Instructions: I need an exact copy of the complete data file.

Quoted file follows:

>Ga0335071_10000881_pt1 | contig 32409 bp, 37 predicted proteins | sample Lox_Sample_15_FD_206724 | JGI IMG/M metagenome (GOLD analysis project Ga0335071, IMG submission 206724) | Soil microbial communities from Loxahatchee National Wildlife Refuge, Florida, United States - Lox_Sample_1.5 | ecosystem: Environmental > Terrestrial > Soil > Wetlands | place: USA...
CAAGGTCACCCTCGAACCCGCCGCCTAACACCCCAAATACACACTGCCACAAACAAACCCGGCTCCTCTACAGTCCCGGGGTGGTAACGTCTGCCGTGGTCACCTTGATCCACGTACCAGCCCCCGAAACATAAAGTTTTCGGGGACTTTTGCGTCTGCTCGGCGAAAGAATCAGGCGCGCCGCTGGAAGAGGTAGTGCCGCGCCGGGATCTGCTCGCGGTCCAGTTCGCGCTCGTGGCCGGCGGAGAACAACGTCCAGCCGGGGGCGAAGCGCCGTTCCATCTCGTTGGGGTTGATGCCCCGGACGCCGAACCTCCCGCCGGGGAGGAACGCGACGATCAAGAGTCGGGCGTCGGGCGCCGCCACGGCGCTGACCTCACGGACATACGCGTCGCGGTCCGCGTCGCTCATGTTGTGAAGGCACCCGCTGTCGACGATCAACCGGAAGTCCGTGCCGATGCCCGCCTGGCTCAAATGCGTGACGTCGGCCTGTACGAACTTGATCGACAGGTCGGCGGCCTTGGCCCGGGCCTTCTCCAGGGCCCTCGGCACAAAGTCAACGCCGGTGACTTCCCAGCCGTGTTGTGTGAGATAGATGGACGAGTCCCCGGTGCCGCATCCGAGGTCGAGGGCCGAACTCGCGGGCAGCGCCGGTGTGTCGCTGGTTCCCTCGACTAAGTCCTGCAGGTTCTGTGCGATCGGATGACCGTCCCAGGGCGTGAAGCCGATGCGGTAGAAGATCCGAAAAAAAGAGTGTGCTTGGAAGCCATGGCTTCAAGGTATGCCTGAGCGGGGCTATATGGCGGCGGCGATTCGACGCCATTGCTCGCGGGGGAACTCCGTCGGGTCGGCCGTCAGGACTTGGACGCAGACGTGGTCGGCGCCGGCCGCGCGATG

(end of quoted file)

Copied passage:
>Ga0335071_10000881_pt1 | contig 32409 bp, 37 predicted proteins | sample Lox_Sample_15_FD_206724 | JGI IMG/M metagenome (GOLD analysis project Ga0335071, IMG submission 206724) | Soil microbial communities from Loxahatchee National Wildlife Refuge, Florida, United States - Lox_Sample_1.5 | ecosystem: Environmental > Terrestrial > Soil > Wetlands | place: USA...
CAAGGTCACCCTCGAACCCGCCGCCTAACACCCCAAATACACACTGCCACAAACAAACCCGGCTCCTCTACAGTCCCGGGGTGGTAACGTCTGCCGTGGTCACCTTGATCCACGTACCAGCCCCCGAAACATAAAGTTTTCGGGGACTTTTGCGTCTGCTCGGCGAAAGAATCAGGCGCGCCGCTGGAAGAGGTAGTGCCGCGCCGGGATCTGCTCGCGGTCCAGTTCGCGCTCGTGGCCGGCGGAGAACAACGTCCAGCCGGGGGCGAAGCGCCGTTCCATCTCGTTGGGGTTGATGCCCCGGACGCCGAACCTCCCGCCGGGGAGGAACGCGACGATCAAGAGTCGGGCGTCGGGCGCCGCCACGGCGCTGACCTCACGGACATACGCGTCGCGGTCCGCGTCGCTCATGTTGTGAAGGCACCCGCTGTCGACGATCAACCGGAAGTCCGTGCCGATGCCCGCCTGGCTCAAATGCGTGACGTCGGCCTGTACGAACTTGATCGACAGGTCGGCGGCCTTGGCCCGGGCCTTCTCCAGGGCCCTCGGCACAAAGTCAACGCCGGTGACTTCCCAGCCGTGTTGTGTGAGATAGATGGACGAGTCCCCGGTGCCGCATCCGAGGTCGAGGGCCGAACTCGCGGGCAGCGCCGGTGTGTCGCTGGTTCCCTCGACTAAGTCCTGCAGGTTCTGTGCGATCGGATGACCGTCCCAGGGCGTGAAGCCGATGCGGTAGAAGATCCGAAAAAAAGAGTGTGCTTGGAAGCCATGGCTTCAAGGTATGCCTGAGCGGGGCTATATGGCGGCGGCGATTCGACGCCATTGCTCGCGGGGGAACTCCGTCGGGTCGGCCGTCAGGACTTGGACGCAGACGTGGTCGGCGCCGGCCGCGCGATG